Ebenezer Mission

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Ebenezer Mission station was established near Lake Hindmarsh, Victoria, Australia (near Jeparit) in 1859 by the Moravian Church on the land of the Wotjobaluk. The first missionaries were two Germans, Reverend Friedrich Hagenauer and Reverend F.W. Spieseke (c. 1821–1877)[1]. In 1861 the Victorian Colonial Government gazetted 1,897 acres (7.68 km2) as a reserve for the Ebenezer Mission Station. The mission was established a few years after the failure of the Moravian Lake Boga mission in Wemba-Wemba territory.

Horatio Cockburn Ellerman, an early settler who established Antwerp Station, suggested the site where the mission station was established rather than the three sites suggested by the Government. The site selected was known as Banji bunag and had traditional meaning for the Wotjobaluk being a corroboree ground according to elder Uncle Jack Kennedy, and also contained the grave for an aboriginal woman shot dead, the mother of William Wimmera.[2][3]

The main aim of the mission was to 'civilise' and Christianise the Aboriginal inhabitants of the area. In 1860, the first convert to Christianity, Nathanael Pepper, was baptised.[4][5] Rations were given to residents on the condition that they attended church services and school.[6]

As a result of the 1886 Act to Provide for the Protection and Management of the Aboriginal Natives of Victoria which forced half caste aborigines off missions, by 1892 the number of residents at Ebenezer Mission Station dropped to only 30 people.

In 1902 the State Government of Victoria decided to close the Ebenezer Mission due to low numbers. The mission closed in 1904, and most of the land was handed back to the Victorian Lands Department and made available for selection in 1905.[7] In the following twenty years many Wergaia people were forcibly moved to Lake Tyers Mission in Gippsland under police escort, along with closure of all rations to Ebenezer Mission and seizure of children. Despite these measures, some Wergaia families avoided relocation and remained on their ancestral lands.[3]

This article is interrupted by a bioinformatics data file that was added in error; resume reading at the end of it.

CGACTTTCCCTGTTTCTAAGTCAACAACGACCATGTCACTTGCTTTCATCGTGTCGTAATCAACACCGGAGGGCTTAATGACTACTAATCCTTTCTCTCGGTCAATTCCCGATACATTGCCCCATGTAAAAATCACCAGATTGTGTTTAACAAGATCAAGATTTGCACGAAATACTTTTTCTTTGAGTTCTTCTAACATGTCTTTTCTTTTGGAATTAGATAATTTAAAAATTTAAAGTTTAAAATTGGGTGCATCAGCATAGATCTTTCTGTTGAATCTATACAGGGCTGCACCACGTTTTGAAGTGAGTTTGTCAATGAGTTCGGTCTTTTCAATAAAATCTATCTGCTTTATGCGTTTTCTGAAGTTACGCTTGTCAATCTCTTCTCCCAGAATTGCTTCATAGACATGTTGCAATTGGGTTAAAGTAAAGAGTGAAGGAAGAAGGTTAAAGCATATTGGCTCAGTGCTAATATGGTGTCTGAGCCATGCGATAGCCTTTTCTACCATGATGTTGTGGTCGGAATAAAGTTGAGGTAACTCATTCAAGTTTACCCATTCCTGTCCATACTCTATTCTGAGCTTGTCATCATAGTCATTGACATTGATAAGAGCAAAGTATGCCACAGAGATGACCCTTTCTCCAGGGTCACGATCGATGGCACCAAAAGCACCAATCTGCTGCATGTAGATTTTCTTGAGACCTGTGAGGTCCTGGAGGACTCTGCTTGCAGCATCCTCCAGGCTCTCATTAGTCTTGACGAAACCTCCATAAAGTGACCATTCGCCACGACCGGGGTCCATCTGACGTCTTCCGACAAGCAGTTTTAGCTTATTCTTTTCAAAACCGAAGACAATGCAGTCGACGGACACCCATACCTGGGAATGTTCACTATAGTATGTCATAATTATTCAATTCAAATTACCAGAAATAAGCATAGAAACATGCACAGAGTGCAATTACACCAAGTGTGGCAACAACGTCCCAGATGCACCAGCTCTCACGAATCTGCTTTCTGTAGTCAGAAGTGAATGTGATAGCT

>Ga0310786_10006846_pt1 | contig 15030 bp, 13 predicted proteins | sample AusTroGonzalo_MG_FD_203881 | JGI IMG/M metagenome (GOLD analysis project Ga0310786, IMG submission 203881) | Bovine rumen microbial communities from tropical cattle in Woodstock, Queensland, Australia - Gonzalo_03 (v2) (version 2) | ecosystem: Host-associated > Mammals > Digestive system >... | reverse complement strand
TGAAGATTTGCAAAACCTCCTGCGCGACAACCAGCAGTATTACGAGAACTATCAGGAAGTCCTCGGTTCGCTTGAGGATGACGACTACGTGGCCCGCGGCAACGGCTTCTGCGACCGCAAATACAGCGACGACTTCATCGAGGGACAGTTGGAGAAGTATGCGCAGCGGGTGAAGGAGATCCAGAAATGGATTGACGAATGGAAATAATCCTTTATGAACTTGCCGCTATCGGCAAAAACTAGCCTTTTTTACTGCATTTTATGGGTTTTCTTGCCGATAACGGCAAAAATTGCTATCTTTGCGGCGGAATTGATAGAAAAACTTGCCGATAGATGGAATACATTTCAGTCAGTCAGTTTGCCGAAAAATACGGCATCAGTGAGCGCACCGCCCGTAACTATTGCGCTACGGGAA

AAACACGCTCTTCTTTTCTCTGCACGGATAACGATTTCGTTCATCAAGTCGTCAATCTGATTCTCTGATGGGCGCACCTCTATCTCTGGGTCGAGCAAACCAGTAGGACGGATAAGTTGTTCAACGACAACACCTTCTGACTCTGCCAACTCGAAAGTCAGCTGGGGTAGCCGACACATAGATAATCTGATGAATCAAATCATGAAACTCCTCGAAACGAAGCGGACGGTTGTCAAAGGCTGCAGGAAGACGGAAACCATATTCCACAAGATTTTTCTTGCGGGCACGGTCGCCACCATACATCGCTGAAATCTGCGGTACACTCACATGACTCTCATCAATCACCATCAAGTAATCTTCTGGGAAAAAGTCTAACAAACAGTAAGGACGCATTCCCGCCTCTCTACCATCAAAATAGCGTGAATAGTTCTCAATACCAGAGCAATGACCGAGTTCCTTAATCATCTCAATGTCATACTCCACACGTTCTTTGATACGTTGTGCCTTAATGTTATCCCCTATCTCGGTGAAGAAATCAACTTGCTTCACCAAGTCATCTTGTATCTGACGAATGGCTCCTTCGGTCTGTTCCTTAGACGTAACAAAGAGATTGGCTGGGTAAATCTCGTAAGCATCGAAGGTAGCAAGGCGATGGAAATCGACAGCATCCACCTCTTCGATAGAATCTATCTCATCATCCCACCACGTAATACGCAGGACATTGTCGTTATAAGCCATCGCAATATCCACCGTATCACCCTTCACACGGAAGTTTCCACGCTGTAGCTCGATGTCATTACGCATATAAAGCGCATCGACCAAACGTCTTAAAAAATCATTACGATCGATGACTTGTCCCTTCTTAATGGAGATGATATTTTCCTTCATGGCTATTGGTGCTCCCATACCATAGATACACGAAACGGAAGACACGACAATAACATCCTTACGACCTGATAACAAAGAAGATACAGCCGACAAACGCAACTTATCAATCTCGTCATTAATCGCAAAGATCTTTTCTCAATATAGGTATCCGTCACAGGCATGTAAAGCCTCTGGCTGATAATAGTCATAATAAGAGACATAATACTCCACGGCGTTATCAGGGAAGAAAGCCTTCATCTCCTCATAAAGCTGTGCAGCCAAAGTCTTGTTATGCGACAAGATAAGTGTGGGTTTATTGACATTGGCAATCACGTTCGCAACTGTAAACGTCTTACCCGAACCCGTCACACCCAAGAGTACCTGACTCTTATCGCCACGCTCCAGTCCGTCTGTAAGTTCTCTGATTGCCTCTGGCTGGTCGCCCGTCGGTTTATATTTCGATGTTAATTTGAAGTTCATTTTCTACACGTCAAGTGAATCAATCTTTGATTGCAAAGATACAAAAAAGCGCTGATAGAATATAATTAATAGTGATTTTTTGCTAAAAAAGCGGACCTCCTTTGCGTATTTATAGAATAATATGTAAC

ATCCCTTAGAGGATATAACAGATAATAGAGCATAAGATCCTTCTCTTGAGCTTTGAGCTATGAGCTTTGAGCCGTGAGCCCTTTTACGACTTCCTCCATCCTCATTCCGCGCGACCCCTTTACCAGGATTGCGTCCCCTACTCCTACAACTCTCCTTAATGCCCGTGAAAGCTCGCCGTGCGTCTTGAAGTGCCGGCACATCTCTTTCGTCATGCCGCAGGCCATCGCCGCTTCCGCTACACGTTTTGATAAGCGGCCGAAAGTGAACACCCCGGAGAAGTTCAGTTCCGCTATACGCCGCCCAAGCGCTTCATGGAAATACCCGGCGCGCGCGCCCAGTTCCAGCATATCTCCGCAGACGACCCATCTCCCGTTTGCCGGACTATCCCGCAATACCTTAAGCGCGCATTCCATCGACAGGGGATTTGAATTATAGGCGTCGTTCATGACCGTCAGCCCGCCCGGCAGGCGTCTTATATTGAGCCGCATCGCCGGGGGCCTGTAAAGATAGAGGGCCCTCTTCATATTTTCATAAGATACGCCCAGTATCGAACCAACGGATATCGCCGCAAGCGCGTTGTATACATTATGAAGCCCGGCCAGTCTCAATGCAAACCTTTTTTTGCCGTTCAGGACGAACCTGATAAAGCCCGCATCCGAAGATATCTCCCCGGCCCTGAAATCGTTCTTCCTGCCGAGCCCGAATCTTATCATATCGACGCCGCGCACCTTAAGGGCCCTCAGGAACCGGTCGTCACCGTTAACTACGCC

1. ^ "The Ebenezer Mission Station". The Ballarat Star. XXII, (160). Victoria, Australia. 7 July 1877. p. 3. Retrieved 5 August 2017 – via National Library of Australia.
  2. ^ Robert Kenny, pg 134-145, The Lamb Enters the Dreaming - Nathaniel Pepper and the Ruptured World, Scribe Publications, Melbourne, 2007. ISBN 978-1-921215-16-2
  3. ^ a b Ian D. Clark, pp177-183, Scars on the Landscape. A Register of Massacre sites in Western Victoria 1803-1859, Aboriginal Studies Press, 1995 ISBN 0-85575-281-5
  4. ^ Robert Kenny, The Lamb Enters the Dreaming - Nathaniel Pepper and the Ruptured World, Scribe Publications, Melbourne, 2007. ISBN 978-1-921215-16-2
  5. ^ Ebenezer Mission at German Australia
  6. ^ Ebenezer Mission History Archived 2007-06-09 at the Wayback Machine. at ABC Mission Voices
  7. ^ "The Ebenezer Mission Station". The Bendigo Independent (10782). Victoria, Australia. 13 February 1905. p. 1. Retrieved 5 August 2017 – via National Library of Australia.

Further reading[edit]

  • Blake, Leslie James (1967); "Education at Ebenezer"; The Education Magazine; Vol 24, No 1; Feb 1967, pp 37–48
  • Brown, Anne (1992); "Ebenezer Dreaming"; Site; no 13; pp 12–14
  • Christie, MF (1979); Aborigines in Colonial Victoria, 1835-86; University of Sydney Press, Sydney.
  • Clark, ID (1990); Aboriginal Languages and Clans; An Historical Atlas of Western and Central Victoria, 1800-1900; Monash Publications in Geography, Melbourne
  • Edwards, Bill (1999); Moravian Aboriginal Missions in Australia 1850-1919; Adelaide
  • Fels, Marie Hansen (1998); A History of the Ebenezer Mission; Melbourne
  • Harris, J (1994); One Blood: 200 Years of Aboriginal Encounter with Christianity: a Story of Hope; Albatross Books, Sutherland
  • Jensz, Felicity (2008); "Imperial critics: Moravian missionaries in the British colonial world"; Evangelists of Empire? Missionaries in Colonial History; Amanda Barry, Joanna Cruickshank, Andrew Brown-May and Patricia Grimshaw (eds), University of Melbourne eScholarship Research Centre, Melbourne, available at: http://www.msp.unimelb.edu.au/missions/index.php/missions/article/viewFile/15/19 (accessed October 2012)
  • Jensz, Felicity (2001); Missionaries: Ebenezer Mission, 1859-1904, near Antwerp, western Victoria; http://www.germanaustralia.com/e/ebenezer.htm (accessed October 2012)
  • Longmire, A (1985), Nine Creeks to Albacutya: a History of the Shire of Dimboola; Hargreen Publishing and Shire of Dimboola, Melbourne
  • Lydon, Jane (2009); Fantastic Dreaming: the Archaeology of an Aboriginal Mission; AltaMira Press, Maryland USA
  • Massola, Aldo (1970); "History of Ebenezer Mission Station"; Aboriginal Mission Stations in Victoria; The Hawthorn Press (Melbourne); pp 31–62
  • Massola, Aldo (1966); The Aborigines of the Mallee; Melbourne
  • McKenzie, Janet (1983); Ebenezer; Blackwood
  • Rhodes, David (1998); An Archaeological Report on the Ebenezer Mission Station; Melbourne
  • Robertson, Susan (1988); "Nathaniel Pepper of Ebenezer, Chapter 1: Ebenezer is Founded"; The Aim; Vol 22, No 2; pp 6–7
  • Robertson, Susan (1992); The Bell Sounds Pleasantly: Ebenezer Mission Station; Doncaster; (Revised Edition)
  • Werner, A.B. (1964); Early Mission Work at Antwerp; 2.Ed; Dimboola